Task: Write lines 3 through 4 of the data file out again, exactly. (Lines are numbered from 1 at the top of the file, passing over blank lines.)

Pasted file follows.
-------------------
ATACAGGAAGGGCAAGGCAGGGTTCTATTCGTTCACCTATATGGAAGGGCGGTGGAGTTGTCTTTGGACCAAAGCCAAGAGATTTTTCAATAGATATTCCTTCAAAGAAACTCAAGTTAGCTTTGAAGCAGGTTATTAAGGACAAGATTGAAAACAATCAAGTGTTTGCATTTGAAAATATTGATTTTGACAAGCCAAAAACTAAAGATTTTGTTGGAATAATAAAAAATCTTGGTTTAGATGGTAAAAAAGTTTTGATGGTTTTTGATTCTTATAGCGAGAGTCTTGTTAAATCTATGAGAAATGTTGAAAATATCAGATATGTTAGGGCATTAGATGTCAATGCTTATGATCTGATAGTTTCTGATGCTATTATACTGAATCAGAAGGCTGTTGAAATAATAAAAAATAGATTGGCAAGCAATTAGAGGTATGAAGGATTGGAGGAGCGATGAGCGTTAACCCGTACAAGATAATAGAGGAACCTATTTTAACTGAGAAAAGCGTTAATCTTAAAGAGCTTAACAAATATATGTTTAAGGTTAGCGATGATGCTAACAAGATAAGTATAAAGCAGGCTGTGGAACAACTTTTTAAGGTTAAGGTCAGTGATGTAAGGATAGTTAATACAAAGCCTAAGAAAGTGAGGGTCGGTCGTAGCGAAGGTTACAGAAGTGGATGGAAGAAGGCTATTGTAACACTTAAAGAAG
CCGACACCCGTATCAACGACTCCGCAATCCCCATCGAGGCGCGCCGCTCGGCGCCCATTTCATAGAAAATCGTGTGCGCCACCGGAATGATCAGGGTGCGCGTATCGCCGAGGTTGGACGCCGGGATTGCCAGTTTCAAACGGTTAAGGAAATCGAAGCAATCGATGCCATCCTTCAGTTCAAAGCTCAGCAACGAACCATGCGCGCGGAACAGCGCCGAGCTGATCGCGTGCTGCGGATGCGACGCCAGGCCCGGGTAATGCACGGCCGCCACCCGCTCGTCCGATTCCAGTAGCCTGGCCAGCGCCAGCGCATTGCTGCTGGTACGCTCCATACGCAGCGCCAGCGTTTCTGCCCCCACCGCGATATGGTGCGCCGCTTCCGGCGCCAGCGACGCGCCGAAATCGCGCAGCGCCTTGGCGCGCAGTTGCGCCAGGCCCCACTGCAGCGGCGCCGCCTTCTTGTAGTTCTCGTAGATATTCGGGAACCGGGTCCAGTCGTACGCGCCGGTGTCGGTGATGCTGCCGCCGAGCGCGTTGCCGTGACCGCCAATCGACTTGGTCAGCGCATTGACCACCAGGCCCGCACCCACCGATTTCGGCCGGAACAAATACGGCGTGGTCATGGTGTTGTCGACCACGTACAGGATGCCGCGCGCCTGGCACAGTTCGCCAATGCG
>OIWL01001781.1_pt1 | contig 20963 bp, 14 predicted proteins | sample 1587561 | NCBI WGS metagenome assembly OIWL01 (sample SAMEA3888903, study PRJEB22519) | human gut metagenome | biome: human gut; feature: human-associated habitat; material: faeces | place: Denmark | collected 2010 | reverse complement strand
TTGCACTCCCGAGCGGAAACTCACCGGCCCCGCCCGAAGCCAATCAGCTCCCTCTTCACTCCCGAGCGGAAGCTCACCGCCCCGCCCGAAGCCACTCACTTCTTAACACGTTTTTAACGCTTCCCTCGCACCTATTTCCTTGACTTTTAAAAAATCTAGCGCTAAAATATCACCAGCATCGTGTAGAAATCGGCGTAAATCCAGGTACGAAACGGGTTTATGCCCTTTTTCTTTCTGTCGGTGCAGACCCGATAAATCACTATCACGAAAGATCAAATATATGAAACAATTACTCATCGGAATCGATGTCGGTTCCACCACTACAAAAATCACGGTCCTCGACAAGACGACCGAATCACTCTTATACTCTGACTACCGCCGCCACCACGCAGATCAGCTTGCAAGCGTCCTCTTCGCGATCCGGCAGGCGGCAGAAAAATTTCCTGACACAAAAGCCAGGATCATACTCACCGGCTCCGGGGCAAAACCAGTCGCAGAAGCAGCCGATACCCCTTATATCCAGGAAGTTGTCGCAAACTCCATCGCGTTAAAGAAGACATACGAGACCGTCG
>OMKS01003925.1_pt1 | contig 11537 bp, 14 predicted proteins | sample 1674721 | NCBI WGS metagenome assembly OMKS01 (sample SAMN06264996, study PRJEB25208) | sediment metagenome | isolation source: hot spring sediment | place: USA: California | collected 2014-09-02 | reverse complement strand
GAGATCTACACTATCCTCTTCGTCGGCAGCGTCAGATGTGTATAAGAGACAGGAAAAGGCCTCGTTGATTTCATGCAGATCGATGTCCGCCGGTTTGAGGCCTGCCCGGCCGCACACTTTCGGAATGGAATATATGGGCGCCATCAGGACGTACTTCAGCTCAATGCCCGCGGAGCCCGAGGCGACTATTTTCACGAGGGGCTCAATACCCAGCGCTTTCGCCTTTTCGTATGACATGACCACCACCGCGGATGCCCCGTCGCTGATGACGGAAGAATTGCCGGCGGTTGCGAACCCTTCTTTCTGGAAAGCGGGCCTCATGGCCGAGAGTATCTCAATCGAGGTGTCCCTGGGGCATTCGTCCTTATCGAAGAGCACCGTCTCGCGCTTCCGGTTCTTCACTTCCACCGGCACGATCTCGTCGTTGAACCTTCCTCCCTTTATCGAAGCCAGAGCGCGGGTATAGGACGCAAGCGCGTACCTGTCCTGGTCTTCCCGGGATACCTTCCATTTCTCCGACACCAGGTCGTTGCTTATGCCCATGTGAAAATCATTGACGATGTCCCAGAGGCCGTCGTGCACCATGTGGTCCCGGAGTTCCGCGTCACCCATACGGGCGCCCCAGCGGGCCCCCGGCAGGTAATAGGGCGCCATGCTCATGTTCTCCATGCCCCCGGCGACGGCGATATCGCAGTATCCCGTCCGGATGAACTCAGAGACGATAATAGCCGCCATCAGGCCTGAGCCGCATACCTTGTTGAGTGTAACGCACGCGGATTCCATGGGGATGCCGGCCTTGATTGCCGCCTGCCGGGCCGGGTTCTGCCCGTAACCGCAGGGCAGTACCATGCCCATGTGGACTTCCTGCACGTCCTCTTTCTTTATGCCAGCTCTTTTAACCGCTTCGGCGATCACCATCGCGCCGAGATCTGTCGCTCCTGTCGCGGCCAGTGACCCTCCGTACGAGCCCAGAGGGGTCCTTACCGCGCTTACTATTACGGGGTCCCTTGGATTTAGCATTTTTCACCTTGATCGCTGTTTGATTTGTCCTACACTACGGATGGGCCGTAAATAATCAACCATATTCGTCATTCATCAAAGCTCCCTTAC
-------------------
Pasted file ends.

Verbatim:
>OIWL01001781.1_pt1 | contig 20963 bp, 14 predicted proteins | sample 1587561 | NCBI WGS metagenome assembly OIWL01 (sample SAMEA3888903, study PRJEB22519) | human gut metagenome | biome: human gut; feature: human-associated habitat; material: faeces | place: Denmark | collected 2010 | reverse complement strand
TTGCACTCCCGAGCGGAAACTCACCGGCCCCGCCCGAAGCCAATCAGCTCCCTCTTCACTCCCGAGCGGAAGCTCACCGCCCCGCCCGAAGCCACTCACTTCTTAACACGTTTTTAACGCTTCCCTCGCACCTATTTCCTTGACTTTTAAAAAATCTAGCGCTAAAATATCACCAGCATCGTGTAGAAATCGGCGTAAATCCAGGTACGAAACGGGTTTATGCCCTTTTTCTTTCTGTCGGTGCAGACCCGATAAATCACTATCACGAAAGATCAAATATATGAAACAATTACTCATCGGAATCGATGTCGGTTCCACCACTACAAAAATCACGGTCCTCGACAAGACGACCGAATCACTCTTATACTCTGACTACCGCCGCCACCACGCAGATCAGCTTGCAAGCGTCCTCTTCGCGATCCGGCAGGCGGCAGAAAAATTTCCTGACACAAAAGCCAGGATCATACTCACCGGCTCCGGGGCAAAACCAGTCGCAGAAGCAGCCGATACCCCTTATATCCAGGAAGTTGTCGCAAACTCCATCGCGTTAAAGAAGACATACGAGACCGTCG